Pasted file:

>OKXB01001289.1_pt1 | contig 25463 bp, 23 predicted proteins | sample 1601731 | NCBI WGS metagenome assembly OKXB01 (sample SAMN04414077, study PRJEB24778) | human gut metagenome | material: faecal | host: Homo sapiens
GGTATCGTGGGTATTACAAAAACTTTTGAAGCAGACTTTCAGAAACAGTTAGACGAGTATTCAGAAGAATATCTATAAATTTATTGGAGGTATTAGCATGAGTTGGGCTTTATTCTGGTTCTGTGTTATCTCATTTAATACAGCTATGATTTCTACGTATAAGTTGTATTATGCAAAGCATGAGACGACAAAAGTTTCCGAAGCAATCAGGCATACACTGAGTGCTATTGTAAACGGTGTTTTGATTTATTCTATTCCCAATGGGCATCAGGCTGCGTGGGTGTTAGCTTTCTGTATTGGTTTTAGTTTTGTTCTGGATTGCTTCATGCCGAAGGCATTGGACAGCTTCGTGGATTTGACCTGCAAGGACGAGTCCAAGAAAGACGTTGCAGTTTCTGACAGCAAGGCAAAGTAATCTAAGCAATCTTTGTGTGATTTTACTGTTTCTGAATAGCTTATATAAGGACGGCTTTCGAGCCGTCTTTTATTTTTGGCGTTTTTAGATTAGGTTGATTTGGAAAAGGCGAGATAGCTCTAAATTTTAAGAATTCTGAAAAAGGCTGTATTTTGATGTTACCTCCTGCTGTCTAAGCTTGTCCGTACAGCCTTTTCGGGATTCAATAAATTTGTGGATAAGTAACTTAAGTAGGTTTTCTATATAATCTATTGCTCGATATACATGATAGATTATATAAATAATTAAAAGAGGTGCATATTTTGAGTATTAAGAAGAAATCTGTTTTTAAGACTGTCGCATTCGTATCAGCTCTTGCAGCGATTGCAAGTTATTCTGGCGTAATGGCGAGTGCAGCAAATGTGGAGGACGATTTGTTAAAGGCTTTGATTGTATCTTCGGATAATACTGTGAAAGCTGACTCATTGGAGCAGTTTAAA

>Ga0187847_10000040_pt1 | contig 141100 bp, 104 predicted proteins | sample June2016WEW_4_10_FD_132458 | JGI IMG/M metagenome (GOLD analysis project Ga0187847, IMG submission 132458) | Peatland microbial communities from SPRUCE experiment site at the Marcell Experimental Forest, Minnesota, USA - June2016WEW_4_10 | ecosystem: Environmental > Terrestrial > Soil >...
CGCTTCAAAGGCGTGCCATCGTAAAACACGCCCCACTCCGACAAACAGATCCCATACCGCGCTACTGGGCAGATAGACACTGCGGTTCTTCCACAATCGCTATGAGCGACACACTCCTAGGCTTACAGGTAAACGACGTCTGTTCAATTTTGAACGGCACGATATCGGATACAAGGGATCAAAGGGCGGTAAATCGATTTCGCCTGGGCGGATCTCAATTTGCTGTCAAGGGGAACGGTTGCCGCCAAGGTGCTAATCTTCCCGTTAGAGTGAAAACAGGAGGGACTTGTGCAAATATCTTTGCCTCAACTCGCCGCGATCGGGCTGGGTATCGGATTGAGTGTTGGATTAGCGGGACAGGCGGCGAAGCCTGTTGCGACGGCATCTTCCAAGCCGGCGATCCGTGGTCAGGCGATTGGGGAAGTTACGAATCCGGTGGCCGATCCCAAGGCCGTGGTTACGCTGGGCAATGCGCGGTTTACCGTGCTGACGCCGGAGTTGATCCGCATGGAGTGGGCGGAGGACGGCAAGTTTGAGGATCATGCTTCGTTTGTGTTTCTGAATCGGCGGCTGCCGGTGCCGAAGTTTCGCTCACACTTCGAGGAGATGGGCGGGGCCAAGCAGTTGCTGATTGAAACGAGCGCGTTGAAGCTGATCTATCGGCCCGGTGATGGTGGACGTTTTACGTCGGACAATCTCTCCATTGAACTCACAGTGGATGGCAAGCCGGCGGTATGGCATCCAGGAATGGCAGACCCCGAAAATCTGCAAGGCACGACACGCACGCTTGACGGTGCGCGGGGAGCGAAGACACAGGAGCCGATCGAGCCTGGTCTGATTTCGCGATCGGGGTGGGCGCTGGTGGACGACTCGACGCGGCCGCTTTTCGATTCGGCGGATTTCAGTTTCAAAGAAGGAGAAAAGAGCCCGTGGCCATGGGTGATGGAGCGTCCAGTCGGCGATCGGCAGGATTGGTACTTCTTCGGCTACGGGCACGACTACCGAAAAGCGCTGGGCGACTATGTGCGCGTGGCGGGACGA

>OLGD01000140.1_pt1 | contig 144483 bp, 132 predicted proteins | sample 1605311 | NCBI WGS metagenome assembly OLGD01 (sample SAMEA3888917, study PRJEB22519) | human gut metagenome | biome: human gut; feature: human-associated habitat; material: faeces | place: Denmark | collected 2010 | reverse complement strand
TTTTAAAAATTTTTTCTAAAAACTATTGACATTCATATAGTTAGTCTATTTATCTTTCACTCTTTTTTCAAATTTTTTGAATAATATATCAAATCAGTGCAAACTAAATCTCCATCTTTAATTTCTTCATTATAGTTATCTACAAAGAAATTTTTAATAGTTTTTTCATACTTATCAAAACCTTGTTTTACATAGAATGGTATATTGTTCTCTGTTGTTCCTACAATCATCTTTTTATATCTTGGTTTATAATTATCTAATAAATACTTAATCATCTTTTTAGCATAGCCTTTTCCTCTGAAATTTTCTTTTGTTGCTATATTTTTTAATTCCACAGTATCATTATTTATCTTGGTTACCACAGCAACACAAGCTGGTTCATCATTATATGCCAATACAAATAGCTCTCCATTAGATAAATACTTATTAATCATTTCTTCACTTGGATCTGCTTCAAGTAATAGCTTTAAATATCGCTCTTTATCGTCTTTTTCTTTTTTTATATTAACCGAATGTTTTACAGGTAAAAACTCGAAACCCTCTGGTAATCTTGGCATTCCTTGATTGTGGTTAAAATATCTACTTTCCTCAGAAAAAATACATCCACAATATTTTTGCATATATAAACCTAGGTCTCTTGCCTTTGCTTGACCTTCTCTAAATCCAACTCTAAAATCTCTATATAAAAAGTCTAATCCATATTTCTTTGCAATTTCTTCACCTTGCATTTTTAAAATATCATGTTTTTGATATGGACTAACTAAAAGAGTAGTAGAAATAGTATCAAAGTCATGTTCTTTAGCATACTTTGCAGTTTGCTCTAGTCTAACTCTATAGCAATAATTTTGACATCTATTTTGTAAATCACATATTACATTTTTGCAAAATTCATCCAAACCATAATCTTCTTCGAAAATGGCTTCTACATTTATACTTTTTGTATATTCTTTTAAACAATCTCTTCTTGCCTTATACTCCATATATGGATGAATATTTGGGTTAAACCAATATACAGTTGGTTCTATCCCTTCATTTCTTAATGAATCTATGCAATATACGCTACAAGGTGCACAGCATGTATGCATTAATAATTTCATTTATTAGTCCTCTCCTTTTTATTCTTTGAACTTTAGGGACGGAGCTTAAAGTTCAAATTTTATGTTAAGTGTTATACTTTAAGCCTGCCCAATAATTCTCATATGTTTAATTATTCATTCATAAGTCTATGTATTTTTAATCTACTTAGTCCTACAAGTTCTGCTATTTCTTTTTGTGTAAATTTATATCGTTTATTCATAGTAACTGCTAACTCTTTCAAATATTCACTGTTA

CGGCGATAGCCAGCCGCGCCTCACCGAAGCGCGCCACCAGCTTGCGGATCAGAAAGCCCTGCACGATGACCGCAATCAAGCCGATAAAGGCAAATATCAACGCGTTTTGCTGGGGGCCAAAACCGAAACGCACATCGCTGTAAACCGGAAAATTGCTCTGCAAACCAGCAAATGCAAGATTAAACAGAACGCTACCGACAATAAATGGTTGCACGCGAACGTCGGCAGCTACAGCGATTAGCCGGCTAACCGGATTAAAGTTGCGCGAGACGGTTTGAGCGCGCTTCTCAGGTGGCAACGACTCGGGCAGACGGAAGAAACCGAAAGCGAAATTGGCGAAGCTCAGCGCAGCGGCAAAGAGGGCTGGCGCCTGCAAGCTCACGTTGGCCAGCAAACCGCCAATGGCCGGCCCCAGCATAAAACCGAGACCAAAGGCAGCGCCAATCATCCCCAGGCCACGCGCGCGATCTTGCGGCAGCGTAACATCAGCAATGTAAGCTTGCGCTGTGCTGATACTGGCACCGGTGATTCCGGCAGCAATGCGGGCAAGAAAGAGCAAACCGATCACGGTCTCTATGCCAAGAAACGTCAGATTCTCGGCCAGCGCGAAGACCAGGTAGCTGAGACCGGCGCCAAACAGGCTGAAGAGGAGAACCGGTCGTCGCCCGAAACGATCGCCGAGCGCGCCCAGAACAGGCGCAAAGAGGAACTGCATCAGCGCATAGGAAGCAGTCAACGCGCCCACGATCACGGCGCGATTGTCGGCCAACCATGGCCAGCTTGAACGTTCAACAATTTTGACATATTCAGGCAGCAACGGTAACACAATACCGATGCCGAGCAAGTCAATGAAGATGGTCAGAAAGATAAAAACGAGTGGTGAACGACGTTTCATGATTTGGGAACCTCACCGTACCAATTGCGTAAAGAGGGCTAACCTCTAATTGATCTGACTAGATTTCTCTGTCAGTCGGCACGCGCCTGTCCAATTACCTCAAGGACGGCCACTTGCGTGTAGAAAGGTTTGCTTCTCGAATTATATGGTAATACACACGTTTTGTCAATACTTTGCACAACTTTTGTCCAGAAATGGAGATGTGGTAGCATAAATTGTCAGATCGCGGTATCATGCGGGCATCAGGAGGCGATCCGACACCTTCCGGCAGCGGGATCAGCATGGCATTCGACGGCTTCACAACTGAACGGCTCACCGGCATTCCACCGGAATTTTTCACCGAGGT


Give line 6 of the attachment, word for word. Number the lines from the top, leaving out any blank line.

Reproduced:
TTTTAAAAATTTTTTCTAAAAACTATTGACATTCATATAGTTAGTCTATTTATCTTTCACTCTTTTTTCAAATTTTTTGAATAATATATCAAATCAGTGCAAACTAAATCTCCATCTTTAATTTCTTCATTATAGTTATCTACAAAGAAATTTTTAATAGTTTTTTCATACTTATCAAAACCTTGTTTTACATAGAATGGTATATTGTTCTCTGTTGTTCCTACAATCATCTTTTTATATCTTGGTTTATAATTATCTAATAAATACTTAATCATCTTTTTAGCATAGCCTTTTCCTCTGAAATTTTCTTTTGTTGCTATATTTTTTAATTCCACAGTATCATTATTTATCTTGGTTACCACAGCAACACAAGCTGGTTCATCATTATATGCCAATACAAATAGCTCTCCATTAGATAAATACTTATTAATCATTTCTTCACTTGGATCTGCTTCAAGTAATAGCTTTAAATATCGCTCTTTATCGTCTTTTTCTTTTTTTATATTAACCGAATGTTTTACAGGTAAAAACTCGAAACCCTCTGGTAATCTTGGCATTCCTTGATTGTGGTTAAAATATCTACTTTCCTCAGAAAAAATACATCCACAATATTTTTGCATATATAAACCTAGGTCTCTTGCCTTTGCTTGACCTTCTCTAAATCCAACTCTAAAATCTCTATATAAAAAGTCTAATCCATATTTCTTTGCAATTTCTTCACCTTGCATTTTTAAAATATCATGTTTTTGATATGGACTAACTAAAAGAGTAGTAGAAATAGTATCAAAGTCATGTTCTTTAGCATACTTTGCAGTTTGCTCTAGTCTAACTCTATAGCAATAATTTTGACATCTATTTTGTAAATCACATATTACATTTTTGCAAAATTCATCCAAACCATAATCTTCTTCGAAAATGGCTTCTACATTTATACTTTTTGTATATTCTTTTAAACAATCTCTTCTTGCCTTATACTCCATATATGGATGAATATTTGGGTTAAACCAATATACAGTTGGTTCTATCCCTTCATTTCTTAATGAATCTATGCAATATACGCTACAAGGTGCACAGCATGTATGCATTAATAATTTCATTTATTAGTCCTCTCCTTTTTATTCTTTGAACTTTAGGGACGGAGCTTAAAGTTCAAATTTTATGTTAAGTGTTATACTTTAAGCCTGCCCAATAATTCTCATATGTTTAATTATTCATTCATAAGTCTATGTATTTTTAATCTACTTAGTCCTACAAGTTCTGCTATTTCTTTTTGTGTAAATTTATATCGTTTATTCATAGTAACTGCTAACTCTTTCAAATATTCACTGTTA